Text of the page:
Novel Hemophilia A Treatment Method Sees Early Success


New approach involves treating patients with a high dose factor VIII concentrates along with emicizumab, a modification of the standard immune tolerance induction.

A new method of treatment for patients with hemophilia A, known as Atlanta Protocol, has shown early success at the Aflac Cancer and Blood Disorders Center of Children’s Healthcare of Atlanta. The method includes high dose factor VIII concentrates, along with emicizumab, a modification of the standard immune tolerance induction (ITI), according to a press release from Emory University.

The study, published in Haemophilia, included 7 of the total 200 patients with hemophilia A in the Children’s Healthcare center, of whom approximately 30% with severe disease typically develop inhibitors. The participants, ranging from 21 months to 12 years of age, were started on the novel combination of ITI with FVIII infusions 3 times per week and emicizumab. They were followed for an average of 35 weeks.

The researchers found that 3 of the 7 patients were completely rid of the inhibitor or the inhibitor was reduced to an unmeasurable level. There were minimal bleeding events and no adverse events, such as blood clots, according to the release. Six of the patients underwent surgery during this time and hospital stays decreased from the average stay of 3-7 days to 1-2 days.

Hemophilia is a rare bleeding and clotting disorder affecting 1 in 5000 males, and approximately 20,000 people in the United States have hemophilia A or B. Approximately one-third of patients with severe hemophilia A will develop antibodies directed against FVIII, called inhibitors, limiting the ability to treat hemophilia. For these patients, the immune system produces antibodies that inhibit clot formation by destroying the clotting factor before it has a chance to stop or prevent bleeding. Inhibitors make treating bleeds more difficult and do not allow for the standard treatment for preventing bleeds with replacement FVIII concentrates.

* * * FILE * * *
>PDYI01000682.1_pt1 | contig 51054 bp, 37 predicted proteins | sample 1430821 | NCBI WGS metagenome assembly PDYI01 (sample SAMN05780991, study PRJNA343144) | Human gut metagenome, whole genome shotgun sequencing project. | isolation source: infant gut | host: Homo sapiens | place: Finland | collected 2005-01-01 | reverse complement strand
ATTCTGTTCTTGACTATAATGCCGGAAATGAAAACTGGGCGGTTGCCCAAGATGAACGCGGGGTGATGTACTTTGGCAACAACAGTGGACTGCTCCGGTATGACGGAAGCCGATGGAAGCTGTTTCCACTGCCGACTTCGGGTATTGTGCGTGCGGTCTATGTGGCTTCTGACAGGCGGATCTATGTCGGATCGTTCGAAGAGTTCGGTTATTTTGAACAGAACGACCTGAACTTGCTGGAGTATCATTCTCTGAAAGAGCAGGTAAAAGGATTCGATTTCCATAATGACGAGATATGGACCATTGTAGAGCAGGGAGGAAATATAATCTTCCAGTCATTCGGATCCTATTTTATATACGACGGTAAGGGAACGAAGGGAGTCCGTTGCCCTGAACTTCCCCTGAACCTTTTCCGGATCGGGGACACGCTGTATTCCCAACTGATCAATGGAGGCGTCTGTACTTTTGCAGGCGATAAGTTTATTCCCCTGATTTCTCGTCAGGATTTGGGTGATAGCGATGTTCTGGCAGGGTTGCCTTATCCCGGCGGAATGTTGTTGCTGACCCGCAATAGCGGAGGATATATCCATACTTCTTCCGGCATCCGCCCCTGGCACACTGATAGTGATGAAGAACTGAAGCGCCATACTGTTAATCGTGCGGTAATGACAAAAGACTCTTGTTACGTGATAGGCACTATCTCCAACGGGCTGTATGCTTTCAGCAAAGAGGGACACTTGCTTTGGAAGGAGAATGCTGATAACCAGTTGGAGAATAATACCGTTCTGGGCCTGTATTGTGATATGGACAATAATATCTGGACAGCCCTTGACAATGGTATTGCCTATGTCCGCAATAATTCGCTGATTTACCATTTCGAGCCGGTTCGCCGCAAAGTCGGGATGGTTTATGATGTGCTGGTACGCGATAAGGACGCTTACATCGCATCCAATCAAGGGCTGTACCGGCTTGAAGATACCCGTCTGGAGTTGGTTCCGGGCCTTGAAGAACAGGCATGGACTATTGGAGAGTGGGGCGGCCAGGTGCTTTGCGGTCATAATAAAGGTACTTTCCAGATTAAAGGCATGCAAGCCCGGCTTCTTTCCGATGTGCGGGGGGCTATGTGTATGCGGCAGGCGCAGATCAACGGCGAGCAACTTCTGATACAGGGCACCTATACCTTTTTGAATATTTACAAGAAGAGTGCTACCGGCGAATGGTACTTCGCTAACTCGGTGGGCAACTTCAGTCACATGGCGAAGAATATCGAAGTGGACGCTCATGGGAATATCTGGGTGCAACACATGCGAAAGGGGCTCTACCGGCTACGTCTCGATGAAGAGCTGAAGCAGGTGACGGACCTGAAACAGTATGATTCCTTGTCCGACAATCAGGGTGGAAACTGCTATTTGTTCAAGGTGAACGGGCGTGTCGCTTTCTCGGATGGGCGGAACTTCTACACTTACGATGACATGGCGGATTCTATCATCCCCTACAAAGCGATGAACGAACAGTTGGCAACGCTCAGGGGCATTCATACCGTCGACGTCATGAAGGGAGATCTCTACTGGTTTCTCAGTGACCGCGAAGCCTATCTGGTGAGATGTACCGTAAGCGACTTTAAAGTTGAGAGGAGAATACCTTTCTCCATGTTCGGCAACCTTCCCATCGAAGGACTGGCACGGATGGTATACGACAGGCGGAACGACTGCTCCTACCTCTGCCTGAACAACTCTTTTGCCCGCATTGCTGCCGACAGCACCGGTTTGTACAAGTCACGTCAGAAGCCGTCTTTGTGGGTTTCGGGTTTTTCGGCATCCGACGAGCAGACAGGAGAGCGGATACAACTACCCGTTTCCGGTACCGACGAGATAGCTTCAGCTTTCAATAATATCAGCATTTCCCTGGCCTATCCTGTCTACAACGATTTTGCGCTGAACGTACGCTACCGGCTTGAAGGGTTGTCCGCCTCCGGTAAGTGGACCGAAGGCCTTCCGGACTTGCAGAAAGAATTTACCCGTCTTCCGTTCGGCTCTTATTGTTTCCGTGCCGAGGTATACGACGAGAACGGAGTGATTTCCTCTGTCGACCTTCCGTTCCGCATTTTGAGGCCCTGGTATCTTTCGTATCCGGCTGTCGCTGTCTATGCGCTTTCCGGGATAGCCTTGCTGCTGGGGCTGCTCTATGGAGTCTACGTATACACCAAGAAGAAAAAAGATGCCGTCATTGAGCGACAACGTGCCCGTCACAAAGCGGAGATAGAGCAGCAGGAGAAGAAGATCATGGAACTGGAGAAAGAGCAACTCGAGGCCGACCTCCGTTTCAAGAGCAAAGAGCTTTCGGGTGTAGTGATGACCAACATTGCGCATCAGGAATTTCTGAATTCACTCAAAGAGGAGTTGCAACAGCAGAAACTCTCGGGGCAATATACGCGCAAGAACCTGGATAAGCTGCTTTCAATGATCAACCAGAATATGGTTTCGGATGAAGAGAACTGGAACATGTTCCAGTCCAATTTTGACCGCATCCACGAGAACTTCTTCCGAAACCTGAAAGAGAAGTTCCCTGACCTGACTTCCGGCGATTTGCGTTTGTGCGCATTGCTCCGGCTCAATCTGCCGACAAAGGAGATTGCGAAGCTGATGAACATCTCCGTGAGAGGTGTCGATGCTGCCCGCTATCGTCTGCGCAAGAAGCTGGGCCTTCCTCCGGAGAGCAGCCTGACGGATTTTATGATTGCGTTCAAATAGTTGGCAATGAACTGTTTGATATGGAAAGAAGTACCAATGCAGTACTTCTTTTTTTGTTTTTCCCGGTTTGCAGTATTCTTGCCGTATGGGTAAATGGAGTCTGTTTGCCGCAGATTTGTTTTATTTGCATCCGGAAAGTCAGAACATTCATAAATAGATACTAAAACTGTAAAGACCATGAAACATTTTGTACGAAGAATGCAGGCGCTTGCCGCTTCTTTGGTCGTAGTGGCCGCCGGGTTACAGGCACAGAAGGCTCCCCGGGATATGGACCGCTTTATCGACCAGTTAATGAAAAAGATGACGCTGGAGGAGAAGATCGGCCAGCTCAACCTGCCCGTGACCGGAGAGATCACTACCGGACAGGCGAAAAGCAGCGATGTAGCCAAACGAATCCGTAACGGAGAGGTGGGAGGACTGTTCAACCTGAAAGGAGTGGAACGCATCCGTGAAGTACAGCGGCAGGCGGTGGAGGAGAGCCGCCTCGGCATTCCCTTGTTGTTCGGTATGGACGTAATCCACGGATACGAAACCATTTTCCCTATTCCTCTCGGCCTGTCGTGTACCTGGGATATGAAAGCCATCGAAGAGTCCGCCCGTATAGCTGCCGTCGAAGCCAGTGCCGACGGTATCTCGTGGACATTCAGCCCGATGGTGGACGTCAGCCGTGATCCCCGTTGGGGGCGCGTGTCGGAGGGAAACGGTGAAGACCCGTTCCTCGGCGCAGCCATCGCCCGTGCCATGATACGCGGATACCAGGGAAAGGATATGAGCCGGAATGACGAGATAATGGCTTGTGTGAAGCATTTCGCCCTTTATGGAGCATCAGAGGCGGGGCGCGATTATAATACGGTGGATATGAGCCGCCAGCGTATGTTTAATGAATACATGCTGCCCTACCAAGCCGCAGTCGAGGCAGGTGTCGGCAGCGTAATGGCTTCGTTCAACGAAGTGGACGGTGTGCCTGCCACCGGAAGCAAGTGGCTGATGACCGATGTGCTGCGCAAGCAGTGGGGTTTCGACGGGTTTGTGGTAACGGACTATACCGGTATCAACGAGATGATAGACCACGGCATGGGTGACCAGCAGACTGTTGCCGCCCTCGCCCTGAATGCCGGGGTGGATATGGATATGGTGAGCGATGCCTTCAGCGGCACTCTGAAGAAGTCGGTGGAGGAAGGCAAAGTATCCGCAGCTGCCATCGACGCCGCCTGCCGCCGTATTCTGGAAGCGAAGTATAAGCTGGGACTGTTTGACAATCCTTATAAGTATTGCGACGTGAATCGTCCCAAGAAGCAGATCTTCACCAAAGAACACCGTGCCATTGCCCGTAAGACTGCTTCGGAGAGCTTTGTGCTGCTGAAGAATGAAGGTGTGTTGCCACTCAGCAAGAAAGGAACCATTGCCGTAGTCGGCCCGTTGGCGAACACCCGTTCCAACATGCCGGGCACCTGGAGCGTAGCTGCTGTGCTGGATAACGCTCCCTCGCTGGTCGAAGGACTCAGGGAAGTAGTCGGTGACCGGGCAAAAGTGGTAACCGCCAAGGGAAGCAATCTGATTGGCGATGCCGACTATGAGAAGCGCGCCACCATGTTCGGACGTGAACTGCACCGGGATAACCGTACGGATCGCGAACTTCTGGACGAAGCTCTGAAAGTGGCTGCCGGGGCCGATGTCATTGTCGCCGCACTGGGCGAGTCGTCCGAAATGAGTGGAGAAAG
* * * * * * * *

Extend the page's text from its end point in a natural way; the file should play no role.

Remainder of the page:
The study authors noted that the findings are valuable, because they demonstrate that ITI is safe and feasible when in combination with emicizumab. As a result of this study, 2 clinical trials will launch in fall 2019 to address safety and efficacy using an observational and prospective study design, according to the release.

The Atlanta Protocol will be offered to all hemophilia patients at the Aflac Cancer and Blood Disorders Center and will be shared with other pediatric hospitals and institutions across the United States.


  • Pediatric hematologists introduce a novel way to treat pediatric hemophilia A patients [press release]. Korschun, Holly. Medical Express website. Published August 29, 2019. Accessed September 4, 2019.

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